Country Jukebox Jury LP: Brett Kissel – South Album

I’m working on a big piece about UK country music this year, taking the reader from the 1930s to the present day. One of the challenges of country music in this country, according to people who run a successful festival, is to ‘level up’ the genre and make it better known and thus more profitable as a business. For guidance, perhaps we should look to Canada.

Tenille Townes, Lindsay Ell and Shania Twain have all travelled to the UK after first driving down to Nashville and getting in front of the right people. All three are respected in their home nation, as is a chap who is going to have a busy year. Brett Kissel is the Canadian version of The Shires, a huge indigenous country star with a worldwide following too. In the last decade he’s had three big albums and plenty of hits from them, which got him in front of fans of Garth Brooks when he came to Canada in 2019.

Brett also covers songs by Steve Earle and John Denver in his live shows and there’s a live album due at the end of 2023. Before then, he’s putting out three studio albums and grouping the 2023 quartet as the Compass Project. Unlike Zach Bryan and Morgan Wallen, who have both dumped 30 tracks or more on listeners in one go, Brett is being sensible and staggering the new material over the three albums.

The South album is the first. There are ten originals alongside a cover of Bruce Springsteen’s three-chord marvel Cadillac Ranch. Just because he’s from Jersey doesn’t mean Bruce isn’t a country singer.

There were four impact tracks to preview the album, including a perfunctory ‘A goes with B’ duet with 98˚ called Ain’t The Same, ie ‘making love feels better when it’s all night’. Never Have I Ever – alas not a Gasoline & Matches cover! – was the most recent of those previews. The song opens with Brett spitting a verse about meeting his wife, making him perhaps the Canadian Thomas Rhett, who could also have written this hooky tune which opens the album. The chorus nicks the ‘one more time’ motif from the chorus of the Rascal Flatts song Rewind, and I like the line ‘double-dare you to stay the night’, which picks up on the idea of the title.

First Place is one of those happy-sad breakup songs, this one hanging on the lyrical hook ‘should have never put her second in the first place’. In some places on the album Brett almost raps the lyrics, sticking on a single note to hammer home the lyric, as on All I Ever Wanted and That’s Just You. On the latter, Brett complains about her capriciousness: ‘you’re fire then you’re ice, all wrong but so right’ is simple but elegant.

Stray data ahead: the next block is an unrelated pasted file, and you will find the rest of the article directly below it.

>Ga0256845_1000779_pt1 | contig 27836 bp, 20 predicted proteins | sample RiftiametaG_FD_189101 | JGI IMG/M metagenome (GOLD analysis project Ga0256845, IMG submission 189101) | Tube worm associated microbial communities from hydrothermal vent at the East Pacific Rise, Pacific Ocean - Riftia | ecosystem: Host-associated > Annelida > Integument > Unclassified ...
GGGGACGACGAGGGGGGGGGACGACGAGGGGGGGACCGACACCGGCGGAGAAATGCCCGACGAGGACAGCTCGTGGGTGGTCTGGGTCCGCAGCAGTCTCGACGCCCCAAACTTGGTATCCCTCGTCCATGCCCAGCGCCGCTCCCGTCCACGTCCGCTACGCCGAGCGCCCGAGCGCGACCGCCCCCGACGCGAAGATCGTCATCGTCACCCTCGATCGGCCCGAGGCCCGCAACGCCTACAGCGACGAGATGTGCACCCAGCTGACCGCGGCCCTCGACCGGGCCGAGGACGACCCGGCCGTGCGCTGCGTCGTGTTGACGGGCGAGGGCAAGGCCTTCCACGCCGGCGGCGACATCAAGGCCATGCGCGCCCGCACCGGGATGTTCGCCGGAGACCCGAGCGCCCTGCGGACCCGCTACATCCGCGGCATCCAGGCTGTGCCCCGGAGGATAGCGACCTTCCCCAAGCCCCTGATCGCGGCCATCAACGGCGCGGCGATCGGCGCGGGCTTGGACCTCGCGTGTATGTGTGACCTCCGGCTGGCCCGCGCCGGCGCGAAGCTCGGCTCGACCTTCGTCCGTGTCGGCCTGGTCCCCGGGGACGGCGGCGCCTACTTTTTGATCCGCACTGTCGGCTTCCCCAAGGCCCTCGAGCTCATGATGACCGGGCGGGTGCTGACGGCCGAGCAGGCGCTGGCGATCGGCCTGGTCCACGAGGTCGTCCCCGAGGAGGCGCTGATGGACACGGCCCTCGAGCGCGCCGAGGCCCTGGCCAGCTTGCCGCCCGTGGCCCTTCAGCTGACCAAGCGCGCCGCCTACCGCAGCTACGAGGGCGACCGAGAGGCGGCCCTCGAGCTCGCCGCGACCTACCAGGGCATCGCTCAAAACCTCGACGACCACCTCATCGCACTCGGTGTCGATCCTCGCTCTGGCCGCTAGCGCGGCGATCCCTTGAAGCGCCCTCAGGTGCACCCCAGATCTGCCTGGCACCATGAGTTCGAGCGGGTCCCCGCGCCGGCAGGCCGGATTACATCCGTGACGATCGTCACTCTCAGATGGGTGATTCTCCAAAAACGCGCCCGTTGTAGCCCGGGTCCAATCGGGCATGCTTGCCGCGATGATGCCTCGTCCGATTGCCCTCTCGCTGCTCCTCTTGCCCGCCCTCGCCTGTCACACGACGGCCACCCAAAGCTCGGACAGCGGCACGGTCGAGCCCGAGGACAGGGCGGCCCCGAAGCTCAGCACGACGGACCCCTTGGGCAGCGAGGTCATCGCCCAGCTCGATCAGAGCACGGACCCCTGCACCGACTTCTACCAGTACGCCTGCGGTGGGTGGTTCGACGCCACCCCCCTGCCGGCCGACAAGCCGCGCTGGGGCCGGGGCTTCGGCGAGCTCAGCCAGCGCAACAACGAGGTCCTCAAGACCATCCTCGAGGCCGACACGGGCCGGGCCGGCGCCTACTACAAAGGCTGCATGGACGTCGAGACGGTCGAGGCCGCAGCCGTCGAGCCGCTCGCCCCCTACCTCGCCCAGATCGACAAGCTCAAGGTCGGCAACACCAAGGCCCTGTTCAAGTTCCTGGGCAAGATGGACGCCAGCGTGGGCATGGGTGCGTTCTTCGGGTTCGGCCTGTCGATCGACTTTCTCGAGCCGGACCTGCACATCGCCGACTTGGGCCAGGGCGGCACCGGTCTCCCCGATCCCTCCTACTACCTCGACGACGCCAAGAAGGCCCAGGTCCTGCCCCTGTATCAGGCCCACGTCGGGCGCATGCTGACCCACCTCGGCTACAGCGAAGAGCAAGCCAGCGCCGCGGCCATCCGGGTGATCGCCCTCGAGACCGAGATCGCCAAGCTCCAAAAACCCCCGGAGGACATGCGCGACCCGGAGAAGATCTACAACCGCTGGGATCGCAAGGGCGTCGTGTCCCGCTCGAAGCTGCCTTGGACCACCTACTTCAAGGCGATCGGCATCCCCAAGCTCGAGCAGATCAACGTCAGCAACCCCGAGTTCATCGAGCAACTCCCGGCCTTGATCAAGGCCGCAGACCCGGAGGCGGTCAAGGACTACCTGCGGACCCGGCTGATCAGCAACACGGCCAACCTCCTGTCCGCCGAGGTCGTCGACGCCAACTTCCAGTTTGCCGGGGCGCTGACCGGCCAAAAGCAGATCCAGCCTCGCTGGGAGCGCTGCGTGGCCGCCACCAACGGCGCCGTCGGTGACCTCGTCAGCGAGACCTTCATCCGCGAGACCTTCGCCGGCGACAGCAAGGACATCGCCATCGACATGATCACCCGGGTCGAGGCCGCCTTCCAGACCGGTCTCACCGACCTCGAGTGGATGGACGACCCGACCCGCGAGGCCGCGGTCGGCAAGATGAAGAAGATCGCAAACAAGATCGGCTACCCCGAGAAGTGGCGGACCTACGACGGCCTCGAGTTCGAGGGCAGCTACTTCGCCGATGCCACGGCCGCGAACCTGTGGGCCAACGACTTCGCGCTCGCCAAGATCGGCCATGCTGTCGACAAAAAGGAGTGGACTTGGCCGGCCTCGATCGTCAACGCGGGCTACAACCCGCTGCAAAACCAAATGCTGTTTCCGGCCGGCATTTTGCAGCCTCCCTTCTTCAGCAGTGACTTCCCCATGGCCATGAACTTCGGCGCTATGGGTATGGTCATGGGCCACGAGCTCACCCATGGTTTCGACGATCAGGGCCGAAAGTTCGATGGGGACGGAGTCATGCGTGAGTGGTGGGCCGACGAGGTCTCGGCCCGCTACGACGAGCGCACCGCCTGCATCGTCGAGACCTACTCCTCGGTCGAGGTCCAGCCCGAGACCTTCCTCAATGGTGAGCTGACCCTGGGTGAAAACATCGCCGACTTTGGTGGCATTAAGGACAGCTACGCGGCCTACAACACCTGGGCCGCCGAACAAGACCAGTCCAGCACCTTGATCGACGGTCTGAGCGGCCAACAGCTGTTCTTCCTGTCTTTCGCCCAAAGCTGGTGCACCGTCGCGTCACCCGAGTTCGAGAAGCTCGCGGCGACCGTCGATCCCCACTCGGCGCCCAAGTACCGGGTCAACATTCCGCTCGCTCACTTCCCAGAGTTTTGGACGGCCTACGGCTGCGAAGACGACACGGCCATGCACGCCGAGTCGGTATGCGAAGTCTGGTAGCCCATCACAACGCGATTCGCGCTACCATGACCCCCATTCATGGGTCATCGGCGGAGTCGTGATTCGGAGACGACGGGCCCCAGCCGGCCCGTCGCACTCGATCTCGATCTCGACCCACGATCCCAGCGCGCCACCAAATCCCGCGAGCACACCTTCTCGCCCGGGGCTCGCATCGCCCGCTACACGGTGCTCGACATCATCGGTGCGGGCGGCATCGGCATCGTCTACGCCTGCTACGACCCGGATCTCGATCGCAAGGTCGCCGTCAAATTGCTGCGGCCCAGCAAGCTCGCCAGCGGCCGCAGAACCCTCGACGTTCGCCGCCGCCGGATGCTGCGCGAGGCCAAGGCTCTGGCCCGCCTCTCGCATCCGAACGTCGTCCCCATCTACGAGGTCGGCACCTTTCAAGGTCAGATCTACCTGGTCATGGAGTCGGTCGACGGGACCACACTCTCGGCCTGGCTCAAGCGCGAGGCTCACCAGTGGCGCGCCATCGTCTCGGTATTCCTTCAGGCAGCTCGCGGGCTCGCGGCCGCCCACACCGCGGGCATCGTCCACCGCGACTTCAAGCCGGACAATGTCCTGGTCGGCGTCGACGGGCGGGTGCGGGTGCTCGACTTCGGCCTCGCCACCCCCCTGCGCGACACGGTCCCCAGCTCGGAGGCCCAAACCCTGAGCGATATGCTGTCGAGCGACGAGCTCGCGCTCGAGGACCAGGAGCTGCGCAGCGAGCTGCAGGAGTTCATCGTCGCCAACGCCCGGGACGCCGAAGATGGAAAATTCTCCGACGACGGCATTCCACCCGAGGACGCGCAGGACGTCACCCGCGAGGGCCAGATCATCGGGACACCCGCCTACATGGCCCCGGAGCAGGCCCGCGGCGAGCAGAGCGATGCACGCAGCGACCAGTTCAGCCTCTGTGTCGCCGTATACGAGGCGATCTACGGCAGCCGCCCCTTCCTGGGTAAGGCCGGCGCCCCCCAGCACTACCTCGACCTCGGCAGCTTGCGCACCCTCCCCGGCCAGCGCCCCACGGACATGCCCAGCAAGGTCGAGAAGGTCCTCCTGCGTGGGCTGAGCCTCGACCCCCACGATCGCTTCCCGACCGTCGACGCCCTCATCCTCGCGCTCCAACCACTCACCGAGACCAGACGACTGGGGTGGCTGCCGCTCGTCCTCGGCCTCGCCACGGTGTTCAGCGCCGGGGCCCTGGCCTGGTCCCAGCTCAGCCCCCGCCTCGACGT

Starts And Ends was written with Karen Kosowski, who has worked a lot with Mickey Guyton. It’s another TR-type dedication to a woman with a melodic chorus and a little bit of dobro. It reminds me a lot of Wrapped Up In You, and if you’re going to be inspired by anyone in country music, choose Garth.

Watch It is a carpe-diem ballad about being a dad on which Brett reminds himself to ‘take life one day at a time’ and how ‘there’s no way to bottle lightning’. The key to this song is the change in perspective, making it fun to follow who is watching what or whom and when they’re doing it. It’s gorgeous and should win some awards. Both that song and Standing In The Dark, which could be a showstopper in a musical in another guise, are both outside writes which fit the Brett Kissel sound.

Two songs are 100%-ers written entirely by Brett. Our Home sounds anthemic from the long opening passage of drums which makes me think this was intended as an album opener. Brett comes in to sing of the glory of home, which can imply a house or a country, with a series of adjectives including ‘wonderful’ and ‘magical’. It achieves its goal in stirring the soul.

Line In The Sand opens with images of closed businesses and irritating bosses. Our narrator refuses to have his spirit beaten out of him, with patriotic pride and a desire to ‘see the good in everyone’ in spite of all those politicians – like the Canadian leader who was once photographed in blackface, perhaps – making it tough. I would have been disappointed if there wasn’t a squealing guitar solo in the middle of it and a massive wigout, as that would be my line in the sand.

Brett’s impressive vocals and delivery make this a fine start to his 2023 tetralogy. That’s one more than a trilogy but nobody ever uses the term apart from Classics graduates.

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